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    You are in the sky and exploding or breaking apart — brilliant, bright, blooming. Like a million stars racing to the Ohio River, a million and more eyes (from East End to South End to every end of town) on you at Waterfront Park. You are in Thunder Over Louisville, the biggest fireworks show in the nation (this year on April 23). They call you “chrysanthemum” and you flitter-glitter. They call you “pistol” and you ignite, red or green or blue. Katy Perry knows and goes: Baby, you’re a firework. Come on let your colors burst. You are bursting off barges and the Second Street Bridge. And this year — with the Louisville Orchestra playing as your soundtrack — you’re ever new, surprising.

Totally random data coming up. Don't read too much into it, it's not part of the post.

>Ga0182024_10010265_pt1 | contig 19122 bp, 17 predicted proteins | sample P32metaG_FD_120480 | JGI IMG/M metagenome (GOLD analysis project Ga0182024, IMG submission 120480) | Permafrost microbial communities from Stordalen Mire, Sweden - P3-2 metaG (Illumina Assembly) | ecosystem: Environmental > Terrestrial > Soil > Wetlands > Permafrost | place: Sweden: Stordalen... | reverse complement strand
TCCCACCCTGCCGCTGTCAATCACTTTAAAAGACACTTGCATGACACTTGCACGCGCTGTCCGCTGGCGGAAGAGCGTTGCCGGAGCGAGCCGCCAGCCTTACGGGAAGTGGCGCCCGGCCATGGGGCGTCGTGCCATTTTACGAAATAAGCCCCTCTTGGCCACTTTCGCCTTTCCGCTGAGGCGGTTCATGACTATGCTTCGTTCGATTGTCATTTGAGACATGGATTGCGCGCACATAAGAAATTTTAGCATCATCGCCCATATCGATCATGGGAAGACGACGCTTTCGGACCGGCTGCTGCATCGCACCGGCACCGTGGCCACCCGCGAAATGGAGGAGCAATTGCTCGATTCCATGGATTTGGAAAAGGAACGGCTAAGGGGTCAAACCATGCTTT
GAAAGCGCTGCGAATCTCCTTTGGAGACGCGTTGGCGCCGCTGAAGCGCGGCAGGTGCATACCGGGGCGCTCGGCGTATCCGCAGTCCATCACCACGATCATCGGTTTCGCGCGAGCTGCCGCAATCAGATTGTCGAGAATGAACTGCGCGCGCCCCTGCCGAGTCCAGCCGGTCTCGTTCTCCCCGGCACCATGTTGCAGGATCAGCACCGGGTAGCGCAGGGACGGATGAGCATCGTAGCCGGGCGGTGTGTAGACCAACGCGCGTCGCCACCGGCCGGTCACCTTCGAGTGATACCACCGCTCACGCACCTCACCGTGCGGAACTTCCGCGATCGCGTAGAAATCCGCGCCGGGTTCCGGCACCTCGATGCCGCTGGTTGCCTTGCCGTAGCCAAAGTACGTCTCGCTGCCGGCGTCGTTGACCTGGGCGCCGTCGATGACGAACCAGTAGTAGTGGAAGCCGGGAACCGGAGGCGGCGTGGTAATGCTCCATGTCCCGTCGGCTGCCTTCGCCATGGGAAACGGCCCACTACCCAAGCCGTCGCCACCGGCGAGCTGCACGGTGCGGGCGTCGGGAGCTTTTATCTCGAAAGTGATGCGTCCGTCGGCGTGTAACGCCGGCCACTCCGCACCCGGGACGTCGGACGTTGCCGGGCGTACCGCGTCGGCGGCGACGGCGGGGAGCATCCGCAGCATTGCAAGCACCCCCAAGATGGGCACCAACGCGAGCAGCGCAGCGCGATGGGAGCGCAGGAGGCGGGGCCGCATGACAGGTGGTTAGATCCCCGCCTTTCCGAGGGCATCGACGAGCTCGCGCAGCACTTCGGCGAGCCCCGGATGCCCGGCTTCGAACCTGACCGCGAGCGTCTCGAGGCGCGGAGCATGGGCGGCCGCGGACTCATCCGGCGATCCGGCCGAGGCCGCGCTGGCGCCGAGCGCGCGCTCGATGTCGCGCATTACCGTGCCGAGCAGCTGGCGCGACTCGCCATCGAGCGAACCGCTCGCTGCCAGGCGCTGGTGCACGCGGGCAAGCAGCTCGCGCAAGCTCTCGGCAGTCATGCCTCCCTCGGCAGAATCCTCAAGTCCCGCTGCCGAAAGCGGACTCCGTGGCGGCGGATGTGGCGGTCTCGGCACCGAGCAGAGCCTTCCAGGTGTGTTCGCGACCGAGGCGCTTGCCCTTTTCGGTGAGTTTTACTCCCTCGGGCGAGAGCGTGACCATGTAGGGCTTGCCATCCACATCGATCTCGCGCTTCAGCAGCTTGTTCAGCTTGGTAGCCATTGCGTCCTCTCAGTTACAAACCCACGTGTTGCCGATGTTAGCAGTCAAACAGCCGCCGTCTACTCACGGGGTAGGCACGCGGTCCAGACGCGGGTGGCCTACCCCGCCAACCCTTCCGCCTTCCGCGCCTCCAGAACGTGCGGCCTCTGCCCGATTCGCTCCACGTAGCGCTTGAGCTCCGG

This is what will move you, what you’ll light to: the orchestra’s recording of Stravinsky’s “The Rite of Spring,” Tchaikovsky, Beethoven’s Symphony No. 5. And then: the E.T. theme song, Metallica, Michael Jackson, My Morning Jacket. And, yes, Katy Perry. More than 40 clips of music for you to rocket to. “I included a giant spread to showcase on Thunder so people can see the versatility of their orchestra,” says Teddy Abrams, 28, music director and conductor of the L.O. Abrams first saw Thunder when he moved to town two years ago and immediately felt it was his opportunity to bring the L.O.’s music to all of Louisville, which he considers a responsibility.